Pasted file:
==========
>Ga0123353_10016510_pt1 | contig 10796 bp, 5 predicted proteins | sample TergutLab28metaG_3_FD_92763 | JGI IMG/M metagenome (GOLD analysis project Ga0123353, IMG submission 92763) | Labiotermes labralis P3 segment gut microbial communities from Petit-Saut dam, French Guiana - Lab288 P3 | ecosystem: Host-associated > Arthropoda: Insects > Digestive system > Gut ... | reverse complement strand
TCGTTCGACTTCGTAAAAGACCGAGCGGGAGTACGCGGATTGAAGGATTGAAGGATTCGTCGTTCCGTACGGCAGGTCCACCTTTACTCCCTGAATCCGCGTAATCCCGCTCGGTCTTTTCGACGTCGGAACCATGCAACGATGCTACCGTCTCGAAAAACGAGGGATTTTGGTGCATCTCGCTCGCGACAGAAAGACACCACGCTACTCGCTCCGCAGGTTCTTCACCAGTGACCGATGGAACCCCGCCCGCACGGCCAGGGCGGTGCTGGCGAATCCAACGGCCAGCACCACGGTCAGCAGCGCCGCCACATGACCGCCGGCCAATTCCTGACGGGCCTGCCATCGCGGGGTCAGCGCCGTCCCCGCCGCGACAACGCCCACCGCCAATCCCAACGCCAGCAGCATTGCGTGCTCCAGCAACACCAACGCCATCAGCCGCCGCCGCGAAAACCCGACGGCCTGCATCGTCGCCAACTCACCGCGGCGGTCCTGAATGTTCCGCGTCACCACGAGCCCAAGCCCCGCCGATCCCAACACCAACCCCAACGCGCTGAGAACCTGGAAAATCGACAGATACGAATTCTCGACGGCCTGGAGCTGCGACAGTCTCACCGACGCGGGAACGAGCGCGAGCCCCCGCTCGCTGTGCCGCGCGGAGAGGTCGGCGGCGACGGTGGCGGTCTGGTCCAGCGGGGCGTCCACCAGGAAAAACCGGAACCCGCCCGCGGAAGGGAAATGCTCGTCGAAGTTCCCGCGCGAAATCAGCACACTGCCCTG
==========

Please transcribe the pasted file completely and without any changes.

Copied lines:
>Ga0123353_10016510_pt1 | contig 10796 bp, 5 predicted proteins | sample TergutLab28metaG_3_FD_92763 | JGI IMG/M metagenome (GOLD analysis project Ga0123353, IMG submission 92763) | Labiotermes labralis P3 segment gut microbial communities from Petit-Saut dam, French Guiana - Lab288 P3 | ecosystem: Host-associated > Arthropoda: Insects > Digestive system > Gut ... | reverse complement strand
TCGTTCGACTTCGTAAAAGACCGAGCGGGAGTACGCGGATTGAAGGATTGAAGGATTCGTCGTTCCGTACGGCAGGTCCACCTTTACTCCCTGAATCCGCGTAATCCCGCTCGGTCTTTTCGACGTCGGAACCATGCAACGATGCTACCGTCTCGAAAAACGAGGGATTTTGGTGCATCTCGCTCGCGACAGAAAGACACCACGCTACTCGCTCCGCAGGTTCTTCACCAGTGACCGATGGAACCCCGCCCGCACGGCCAGGGCGGTGCTGGCGAATCCAACGGCCAGCACCACGGTCAGCAGCGCCGCCACATGACCGCCGGCCAATTCCTGACGGGCCTGCCATCGCGGGGTCAGCGCCGTCCCCGCCGCGACAACGCCCACCGCCAATCCCAACGCCAGCAGCATTGCGTGCTCCAGCAACACCAACGCCATCAGCCGCCGCCGCGAAAACCCGACGGCCTGCATCGTCGCCAACTCACCGCGGCGGTCCTGAATGTTCCGCGTCACCACGAGCCCAAGCCCCGCCGATCCCAACACCAACCCCAACGCGCTGAGAACCTGGAAAATCGACAGATACGAATTCTCGACGGCCTGGAGCTGCGACAGTCTCACCGACGCGGGAACGAGCGCGAGCCCCCGCTCGCTGTGCCGCGCGGAGAGGTCGGCGGCGACGGTGGCGGTCTGGTCCAGCGGGGCGTCCACCAGGAAAAACCGGAACCCGCCCGCGGAAGGGAAATGCTCGTCGAAGTTCCCGCGCGAAATCAGCACACTGCCCTG